The basis of the report is a meticulous examination of the transplant programs of hundreds of hospitals in China, drawing on media reports, official propaganda, medical journals, hospital websites and a vast amount of deleted websites found in archive. It analyzes hospital revenue, bed counts, bed utilization rates, surgical personnel, training programs, state funding and more. The report shows that the Chinese regime is performing 60,000 to 100,000 transplants per year as opposed to 10,000 per year (the Chinese claim).
The report updates two previous investigations; ‘Bloody Harvest’ and ‘The Slaughter’.
Bloody Harvest: Organ Harvesting of Falun Gong Practitioners in China
Falun Gong is a modern day spiritual/exercise movement which began in China in 1992 drawing on and combining ancient Chinese traditions. The Chinese Communist Party, alarmed at the growth of the movement and fearing for its own ideological supremacy banned the movement in 1999. Falun Gong practitioners were arrested in the hundreds of thousands and asked to recant. If they did not, they were tortured. If they still did not recant, they disappeared. Allegations surfaced in 2006 that the disappeared were being killed for their organs which were sold for large sums mostly to foreign transplant tourists. It is generally accepted that China kills prisoners for organs.
The Slaughter: Mass Killings, Organ Harvesting, and China’s Secret Solution to Its Dissident Problem
The inside story of China’s organ transplant business and its macabre connection with internment camps and killing fields for arrested dissidents, especially the adherents of Falun Gong. Mass murder is alive and well. That is the stark conclusion of this comprehensive investigation into the Chinese state’s secret program to get rid of political dissidents while profiting from the sale of their organs–in many cases to Western recipients. Based on interviews with top-ranking police officials and Chinese doctors who have killed prisoners on the operating table, veteran China analyst Ethan Gutmann has produced a riveting insider’s account–culminating in a death toll that will shock the world.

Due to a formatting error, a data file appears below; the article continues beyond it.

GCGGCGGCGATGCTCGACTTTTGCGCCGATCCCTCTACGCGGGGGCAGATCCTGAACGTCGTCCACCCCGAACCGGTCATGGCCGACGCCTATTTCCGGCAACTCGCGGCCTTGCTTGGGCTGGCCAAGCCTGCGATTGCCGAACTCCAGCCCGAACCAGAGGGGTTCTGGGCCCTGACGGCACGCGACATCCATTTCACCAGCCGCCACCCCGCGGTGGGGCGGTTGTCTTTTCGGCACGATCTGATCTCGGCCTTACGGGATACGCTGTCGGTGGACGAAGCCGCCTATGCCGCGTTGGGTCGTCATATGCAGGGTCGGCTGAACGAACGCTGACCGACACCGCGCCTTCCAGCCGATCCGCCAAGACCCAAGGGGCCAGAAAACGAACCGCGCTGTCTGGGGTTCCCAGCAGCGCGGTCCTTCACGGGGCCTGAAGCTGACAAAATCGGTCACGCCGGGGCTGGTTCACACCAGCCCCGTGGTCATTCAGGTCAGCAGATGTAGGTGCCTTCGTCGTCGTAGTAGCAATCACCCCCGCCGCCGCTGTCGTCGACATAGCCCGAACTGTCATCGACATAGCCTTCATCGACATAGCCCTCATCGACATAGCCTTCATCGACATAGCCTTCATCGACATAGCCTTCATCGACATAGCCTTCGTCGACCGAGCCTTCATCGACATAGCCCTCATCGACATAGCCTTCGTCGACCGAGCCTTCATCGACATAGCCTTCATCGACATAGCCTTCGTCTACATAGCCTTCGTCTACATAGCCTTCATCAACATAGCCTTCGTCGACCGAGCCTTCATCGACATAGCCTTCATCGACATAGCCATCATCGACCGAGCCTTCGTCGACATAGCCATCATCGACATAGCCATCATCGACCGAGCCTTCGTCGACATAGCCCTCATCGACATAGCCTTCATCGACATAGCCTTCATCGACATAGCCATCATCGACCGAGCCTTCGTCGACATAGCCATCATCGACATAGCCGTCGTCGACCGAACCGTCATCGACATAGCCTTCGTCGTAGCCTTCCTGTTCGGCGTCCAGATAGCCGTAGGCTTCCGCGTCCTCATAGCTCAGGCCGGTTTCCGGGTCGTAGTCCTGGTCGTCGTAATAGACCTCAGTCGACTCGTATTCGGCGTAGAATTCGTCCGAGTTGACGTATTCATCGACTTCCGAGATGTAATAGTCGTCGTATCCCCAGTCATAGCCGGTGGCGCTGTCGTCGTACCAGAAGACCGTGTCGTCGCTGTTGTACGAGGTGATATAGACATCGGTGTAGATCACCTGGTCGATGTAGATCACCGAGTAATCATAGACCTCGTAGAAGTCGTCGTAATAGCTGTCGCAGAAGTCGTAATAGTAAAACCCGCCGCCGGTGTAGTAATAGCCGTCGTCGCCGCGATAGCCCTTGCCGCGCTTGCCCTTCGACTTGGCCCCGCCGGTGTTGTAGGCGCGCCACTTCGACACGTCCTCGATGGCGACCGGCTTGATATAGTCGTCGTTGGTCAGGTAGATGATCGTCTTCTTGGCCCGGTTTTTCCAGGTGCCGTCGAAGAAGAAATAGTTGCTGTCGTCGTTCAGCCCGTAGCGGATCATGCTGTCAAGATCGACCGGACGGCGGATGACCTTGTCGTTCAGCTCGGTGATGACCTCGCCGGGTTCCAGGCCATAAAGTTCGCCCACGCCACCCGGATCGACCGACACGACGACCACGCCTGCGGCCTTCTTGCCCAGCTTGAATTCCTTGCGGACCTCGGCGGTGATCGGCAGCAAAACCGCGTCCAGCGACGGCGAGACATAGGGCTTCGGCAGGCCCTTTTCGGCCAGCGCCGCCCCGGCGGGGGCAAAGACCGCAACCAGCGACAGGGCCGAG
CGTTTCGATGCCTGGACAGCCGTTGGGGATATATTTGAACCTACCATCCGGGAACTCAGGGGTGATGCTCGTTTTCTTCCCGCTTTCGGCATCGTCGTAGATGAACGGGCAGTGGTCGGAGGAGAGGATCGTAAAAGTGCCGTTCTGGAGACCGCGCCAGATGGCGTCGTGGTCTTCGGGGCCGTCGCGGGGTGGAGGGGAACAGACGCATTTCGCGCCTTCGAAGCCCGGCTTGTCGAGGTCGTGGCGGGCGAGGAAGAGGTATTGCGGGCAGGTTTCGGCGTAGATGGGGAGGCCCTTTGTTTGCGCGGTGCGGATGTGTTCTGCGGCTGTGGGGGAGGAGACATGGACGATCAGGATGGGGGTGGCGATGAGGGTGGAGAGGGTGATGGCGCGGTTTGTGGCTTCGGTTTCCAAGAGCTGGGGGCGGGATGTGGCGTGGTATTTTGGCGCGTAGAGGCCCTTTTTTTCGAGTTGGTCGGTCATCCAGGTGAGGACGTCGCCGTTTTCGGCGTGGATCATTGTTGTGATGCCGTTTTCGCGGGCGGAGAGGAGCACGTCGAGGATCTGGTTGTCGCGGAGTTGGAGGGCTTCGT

David Matas is an international human rights lawyer, author and researcher based in Winnipeg and currently acts as Senior Honorary Counsel for B’nai Brith Canada. He has served the government of Canada in numerous positions including as member of the Canadian delegation to the United Nations Conference on an International Criminal Court; the Task Force for International Cooperation on Holocaust Education, Remembrance and Research; and the Organization on Security and Cooperation in Europe Conferences on Antisemitism and Intolerance. He has also been involved in several different organizations, including the Canadian Helsinki Watch Group, Beyond Borders, Amnesty International, and the Canadian Council for Refugees.
David Kilgour is a former Canadian cabinet minister, Member of Parliament, prosecutor, lawyer, author, columnist and human rights advocate. First elected to Canada’s House of Commons in 1979, he was re-elected seven times for the south-east region of Edmonton, Alberta. While in Parliament, he served as Deputy Speaker and Chair of the Committees of the Whole House, and in Jean Chretien’s cabinet as Secretary of State for Latin America & Africa (1997-2002) and Secretary of State for Asia-Pacific (2002-2003). Currently, he is co-chair of the NGO Friends of a Democratic Iran, a director of the Ottawa Mission (for homeless men) Foundation, a director of the Helsinki-based NGO First Step Forum, and a Session member of Westminster Presbyterian Church.
Ethan Gutmann is an award-winning China analyst and human-rights investigator. He is the author of the award winning book Losing the New China: A Story of American Commerce, Desire and Betrayal and has written for the Asian Wall Street Journal, Investor’s Business Daily, The Weekly Standard, National Review, World Affairs Journal, and other publications. His article “The Xinjiang Procedure” received the highly coveted “Sidney Award” from David Brooks at The New York Times and won a Browser “Leaderboard” competition for the most popular long-form essay of the year. The research for his book The Slaughter was supported by the Earhart Foundation, the Peder Wallenberg family, and the National Endowment for Democracy.